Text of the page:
You can find this at Whole Foods. 
    Friends don't let friends use this.
    Or at least sit near them.
    I'll be the first to admit that the Whole Foods supplement aisle is a SCARY SCARY place, inhabited by believers in bach flowers and homeopathy and deodorant crystals
    and "Tom's Toothpaste."  But not all supplements are bad (see...calcium).  And, having run my use of quercetin past my allergist, my primary care doctor, and my father (a doctor with expertise in medication side effects), I'm pretty comfortable using it. 
    I use the Whole Foods store brand, with 500 mg quercetin, 350 GDU bromelain, and nothing else.
  • Singulair: Prescription medication for asthma/allergies.  I'm not sure how much use it is.  Seems to help some, but could be my imagination.  I've inadvertently skipped a dose from time to time, and not noted much difference.
  • Pro-Air inhaler:  Prescription asthma inhaler.  No, this isn't specifically for allergies, but my allergies aggravate my exercise induced asthma, and so I lump this into the list.  You need a prescription for this, and if you don't have asthma/bronchoconstriction, it won't make a difference.  Keep in mind that these also aggravate acid reflux, and also can have a stimulating effect similar to a cup of coffee.
  • A sense of humor, and self-tolerance:  Free, and surprisingly beneficial.  You can only control your allergies so much, but you can control your attitude.  Focus on maintaining the effort level that will allow you to complete your workouts successfully, and you'll be pleasantly surprised by how successful your spring is.  And on the toughest days, just rationalize that you're getting the benefits of altitude training from the comfort of your own city.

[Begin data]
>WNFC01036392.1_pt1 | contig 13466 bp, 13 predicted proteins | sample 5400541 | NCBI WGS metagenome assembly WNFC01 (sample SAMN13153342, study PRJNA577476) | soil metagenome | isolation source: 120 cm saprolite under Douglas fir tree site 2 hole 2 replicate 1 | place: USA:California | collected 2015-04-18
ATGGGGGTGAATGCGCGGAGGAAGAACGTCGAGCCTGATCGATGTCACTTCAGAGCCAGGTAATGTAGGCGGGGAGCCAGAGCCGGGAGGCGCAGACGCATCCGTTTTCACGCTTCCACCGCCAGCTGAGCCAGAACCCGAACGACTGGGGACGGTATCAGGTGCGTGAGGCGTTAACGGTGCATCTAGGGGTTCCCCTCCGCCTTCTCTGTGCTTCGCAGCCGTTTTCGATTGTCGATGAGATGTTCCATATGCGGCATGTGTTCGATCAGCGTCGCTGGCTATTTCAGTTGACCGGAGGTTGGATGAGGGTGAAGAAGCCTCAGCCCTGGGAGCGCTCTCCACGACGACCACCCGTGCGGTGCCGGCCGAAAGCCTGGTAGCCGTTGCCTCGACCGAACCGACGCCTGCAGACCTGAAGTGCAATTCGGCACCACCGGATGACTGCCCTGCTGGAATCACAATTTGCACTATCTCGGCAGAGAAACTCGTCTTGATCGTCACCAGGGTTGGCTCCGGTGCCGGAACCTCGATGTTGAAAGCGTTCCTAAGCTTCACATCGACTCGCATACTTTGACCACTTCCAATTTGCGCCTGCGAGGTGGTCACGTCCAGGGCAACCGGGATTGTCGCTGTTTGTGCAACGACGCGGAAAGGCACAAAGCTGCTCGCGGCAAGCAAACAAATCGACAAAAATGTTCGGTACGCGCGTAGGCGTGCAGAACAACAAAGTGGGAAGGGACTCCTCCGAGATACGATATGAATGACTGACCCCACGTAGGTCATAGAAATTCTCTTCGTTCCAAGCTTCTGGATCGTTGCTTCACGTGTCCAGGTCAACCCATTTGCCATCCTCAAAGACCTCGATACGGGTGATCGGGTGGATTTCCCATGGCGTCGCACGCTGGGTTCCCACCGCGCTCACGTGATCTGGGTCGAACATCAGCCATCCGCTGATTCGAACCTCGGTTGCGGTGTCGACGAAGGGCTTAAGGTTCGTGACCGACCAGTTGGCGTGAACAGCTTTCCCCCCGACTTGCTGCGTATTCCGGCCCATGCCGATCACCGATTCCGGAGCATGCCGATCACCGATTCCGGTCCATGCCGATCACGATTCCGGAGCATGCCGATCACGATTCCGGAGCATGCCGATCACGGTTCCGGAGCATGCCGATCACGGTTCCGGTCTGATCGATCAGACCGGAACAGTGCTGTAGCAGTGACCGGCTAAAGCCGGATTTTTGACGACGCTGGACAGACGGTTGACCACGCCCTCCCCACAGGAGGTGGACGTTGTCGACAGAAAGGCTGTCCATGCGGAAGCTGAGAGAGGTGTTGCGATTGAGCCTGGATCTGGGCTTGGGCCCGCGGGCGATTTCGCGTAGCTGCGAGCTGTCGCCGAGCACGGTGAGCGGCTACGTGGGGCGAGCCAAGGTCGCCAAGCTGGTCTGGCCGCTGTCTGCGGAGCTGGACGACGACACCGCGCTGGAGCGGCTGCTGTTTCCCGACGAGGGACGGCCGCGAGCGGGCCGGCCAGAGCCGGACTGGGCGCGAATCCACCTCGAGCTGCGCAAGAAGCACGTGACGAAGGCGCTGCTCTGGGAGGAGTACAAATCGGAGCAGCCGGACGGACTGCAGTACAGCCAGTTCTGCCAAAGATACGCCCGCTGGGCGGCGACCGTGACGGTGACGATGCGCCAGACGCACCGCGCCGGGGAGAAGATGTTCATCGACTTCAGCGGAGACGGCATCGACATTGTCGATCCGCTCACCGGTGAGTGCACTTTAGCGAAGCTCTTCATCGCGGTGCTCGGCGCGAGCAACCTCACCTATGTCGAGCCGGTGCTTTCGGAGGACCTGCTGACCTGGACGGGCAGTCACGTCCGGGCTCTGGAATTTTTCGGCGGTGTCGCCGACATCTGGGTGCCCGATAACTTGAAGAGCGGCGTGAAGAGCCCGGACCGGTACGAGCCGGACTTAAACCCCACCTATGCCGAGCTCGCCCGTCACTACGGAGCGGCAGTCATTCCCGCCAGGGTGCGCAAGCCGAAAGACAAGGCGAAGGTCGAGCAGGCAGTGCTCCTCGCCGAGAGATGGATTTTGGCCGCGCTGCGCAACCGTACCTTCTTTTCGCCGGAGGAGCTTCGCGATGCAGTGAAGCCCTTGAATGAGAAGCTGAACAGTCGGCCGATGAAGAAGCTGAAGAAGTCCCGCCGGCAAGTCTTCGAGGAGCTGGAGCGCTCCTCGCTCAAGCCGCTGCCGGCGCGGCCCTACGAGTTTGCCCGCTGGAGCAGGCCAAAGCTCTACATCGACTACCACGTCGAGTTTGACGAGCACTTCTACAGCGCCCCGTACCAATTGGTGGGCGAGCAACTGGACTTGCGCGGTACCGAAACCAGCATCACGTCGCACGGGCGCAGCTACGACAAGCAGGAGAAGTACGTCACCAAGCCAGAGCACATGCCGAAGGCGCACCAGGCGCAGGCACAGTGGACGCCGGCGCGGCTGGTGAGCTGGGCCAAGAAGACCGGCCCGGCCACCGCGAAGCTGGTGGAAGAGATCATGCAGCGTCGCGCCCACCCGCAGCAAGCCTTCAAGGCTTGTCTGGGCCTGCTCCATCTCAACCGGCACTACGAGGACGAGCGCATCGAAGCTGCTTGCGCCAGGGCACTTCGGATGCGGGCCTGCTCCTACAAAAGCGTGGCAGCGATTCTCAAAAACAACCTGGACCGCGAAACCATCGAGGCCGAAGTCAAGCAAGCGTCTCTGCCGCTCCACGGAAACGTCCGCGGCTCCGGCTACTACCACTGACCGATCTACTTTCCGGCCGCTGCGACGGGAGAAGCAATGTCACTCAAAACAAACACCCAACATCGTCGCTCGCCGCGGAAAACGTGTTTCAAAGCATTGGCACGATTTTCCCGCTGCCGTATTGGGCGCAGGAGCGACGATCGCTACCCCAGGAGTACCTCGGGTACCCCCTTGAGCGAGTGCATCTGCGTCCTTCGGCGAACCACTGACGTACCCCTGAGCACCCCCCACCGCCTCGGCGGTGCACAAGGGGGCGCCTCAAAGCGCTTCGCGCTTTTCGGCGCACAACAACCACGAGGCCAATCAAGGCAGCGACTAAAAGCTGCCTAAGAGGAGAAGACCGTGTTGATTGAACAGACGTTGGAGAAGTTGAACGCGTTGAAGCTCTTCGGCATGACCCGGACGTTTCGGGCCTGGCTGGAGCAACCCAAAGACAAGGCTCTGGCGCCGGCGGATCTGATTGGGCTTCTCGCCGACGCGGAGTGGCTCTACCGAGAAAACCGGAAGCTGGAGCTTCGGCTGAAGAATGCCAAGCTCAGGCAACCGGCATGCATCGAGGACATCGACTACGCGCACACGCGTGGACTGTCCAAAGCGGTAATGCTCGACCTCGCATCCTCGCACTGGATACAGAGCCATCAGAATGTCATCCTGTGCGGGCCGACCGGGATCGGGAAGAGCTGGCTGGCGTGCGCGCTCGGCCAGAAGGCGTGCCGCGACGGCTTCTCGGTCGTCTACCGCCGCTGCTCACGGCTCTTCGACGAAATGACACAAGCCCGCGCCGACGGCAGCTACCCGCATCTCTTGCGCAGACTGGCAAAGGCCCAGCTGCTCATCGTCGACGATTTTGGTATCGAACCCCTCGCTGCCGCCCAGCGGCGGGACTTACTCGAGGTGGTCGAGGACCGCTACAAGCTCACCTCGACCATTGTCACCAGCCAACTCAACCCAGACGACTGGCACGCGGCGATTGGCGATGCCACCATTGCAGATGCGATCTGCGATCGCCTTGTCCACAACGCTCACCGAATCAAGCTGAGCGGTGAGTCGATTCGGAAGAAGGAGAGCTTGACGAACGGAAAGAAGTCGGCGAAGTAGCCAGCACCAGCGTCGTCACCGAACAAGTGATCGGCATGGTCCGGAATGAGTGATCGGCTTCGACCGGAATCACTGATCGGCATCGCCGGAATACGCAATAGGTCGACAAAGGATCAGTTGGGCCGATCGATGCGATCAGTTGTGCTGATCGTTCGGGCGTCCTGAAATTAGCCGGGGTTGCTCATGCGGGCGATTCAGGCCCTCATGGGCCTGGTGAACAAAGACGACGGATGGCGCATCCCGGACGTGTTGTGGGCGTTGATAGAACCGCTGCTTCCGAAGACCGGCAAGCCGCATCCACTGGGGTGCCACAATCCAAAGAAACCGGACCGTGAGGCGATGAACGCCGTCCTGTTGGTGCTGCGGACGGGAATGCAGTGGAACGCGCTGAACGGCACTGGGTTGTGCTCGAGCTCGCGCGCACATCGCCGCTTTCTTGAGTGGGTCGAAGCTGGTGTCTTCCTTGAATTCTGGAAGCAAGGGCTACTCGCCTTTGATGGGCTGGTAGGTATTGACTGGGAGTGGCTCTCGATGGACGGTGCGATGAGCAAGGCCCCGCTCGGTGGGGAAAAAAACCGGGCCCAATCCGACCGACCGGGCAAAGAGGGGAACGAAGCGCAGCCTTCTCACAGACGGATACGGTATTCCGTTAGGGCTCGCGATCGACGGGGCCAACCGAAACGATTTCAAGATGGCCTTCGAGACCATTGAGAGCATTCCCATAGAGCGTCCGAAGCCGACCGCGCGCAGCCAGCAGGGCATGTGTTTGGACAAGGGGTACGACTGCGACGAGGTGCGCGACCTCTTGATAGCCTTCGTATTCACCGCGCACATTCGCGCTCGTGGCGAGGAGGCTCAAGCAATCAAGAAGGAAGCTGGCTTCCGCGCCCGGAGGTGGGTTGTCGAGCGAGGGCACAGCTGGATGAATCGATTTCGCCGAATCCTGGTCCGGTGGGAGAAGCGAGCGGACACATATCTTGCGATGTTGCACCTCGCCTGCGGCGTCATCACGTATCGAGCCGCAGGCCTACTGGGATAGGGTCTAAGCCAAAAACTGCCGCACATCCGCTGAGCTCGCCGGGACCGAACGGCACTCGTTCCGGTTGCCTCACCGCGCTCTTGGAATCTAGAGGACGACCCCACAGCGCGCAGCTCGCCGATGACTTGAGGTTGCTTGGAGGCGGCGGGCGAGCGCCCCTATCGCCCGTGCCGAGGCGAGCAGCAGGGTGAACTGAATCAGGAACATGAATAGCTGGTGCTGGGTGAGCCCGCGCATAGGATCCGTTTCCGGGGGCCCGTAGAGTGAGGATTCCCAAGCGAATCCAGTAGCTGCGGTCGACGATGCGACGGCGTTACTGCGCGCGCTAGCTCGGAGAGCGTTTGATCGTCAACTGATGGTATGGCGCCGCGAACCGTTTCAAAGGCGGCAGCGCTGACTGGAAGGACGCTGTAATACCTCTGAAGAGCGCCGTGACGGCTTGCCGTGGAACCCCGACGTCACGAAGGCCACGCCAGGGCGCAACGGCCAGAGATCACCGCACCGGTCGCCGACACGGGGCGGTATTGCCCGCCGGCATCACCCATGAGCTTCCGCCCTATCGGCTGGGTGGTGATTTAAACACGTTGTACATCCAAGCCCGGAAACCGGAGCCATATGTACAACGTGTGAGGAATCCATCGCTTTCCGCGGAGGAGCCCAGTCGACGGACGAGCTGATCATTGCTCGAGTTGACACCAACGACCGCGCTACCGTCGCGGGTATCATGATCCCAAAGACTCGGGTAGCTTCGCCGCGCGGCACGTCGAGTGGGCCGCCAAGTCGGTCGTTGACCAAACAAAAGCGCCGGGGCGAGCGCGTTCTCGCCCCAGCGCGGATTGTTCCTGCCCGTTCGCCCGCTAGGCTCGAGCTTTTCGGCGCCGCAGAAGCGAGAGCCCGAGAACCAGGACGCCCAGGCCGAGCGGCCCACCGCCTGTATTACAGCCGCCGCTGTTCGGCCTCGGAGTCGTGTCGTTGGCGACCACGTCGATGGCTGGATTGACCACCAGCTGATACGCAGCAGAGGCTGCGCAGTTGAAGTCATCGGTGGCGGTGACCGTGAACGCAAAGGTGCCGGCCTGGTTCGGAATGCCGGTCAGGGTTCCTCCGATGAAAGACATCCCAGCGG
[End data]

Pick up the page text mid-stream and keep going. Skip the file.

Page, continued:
1. Helpful tips! I know we have talked about your routine before, but it's helpful to have it down on 'paper.' Probably doing one or two of these things would help me a lot. I wonder if different allergens can bring on different symptoms. How long do you keep this up? As long as the symptoms persist?

    1. I do pretty much all of this year round -- because I get irritated by stuff like my cat and the pool chlorine as well. The "shower everytime I go outside" is only for fall and spring, though.

  2. This is awesome. I'm still trying to figure out if I have EIB or not, but I DO know I'm super allergic to tree pollen. And now that I know what's wrong--and that I won't drop dead on a run--I feel I can check my ego and come back, run slowly, and wait it out. And now I'll try some of these tricks to. So seriously, thanks for this post!

  3. A great reference post for many! I agree that Allegra is the most effective allergy medicine. I made the mistake of taking Allegra D last fall and I didn't sleep at all for two nights straight! Hopefully the allergens will be gone soon and replaced with the 100% humidity we enjoy in the summers here.

  4. This is great. This whole week I've been thinking allergies were over, since I felt great and then this morning I feel like a bus ran me over!

    I've tried zyrtec and claritin, which both leave me feeling worse then the allergies, so I've suffered. I am going to try the allegra and quercitin combo. I took singulair years ago and had some weird side effects.

    Still hoping to cheer you on Sunday! ;)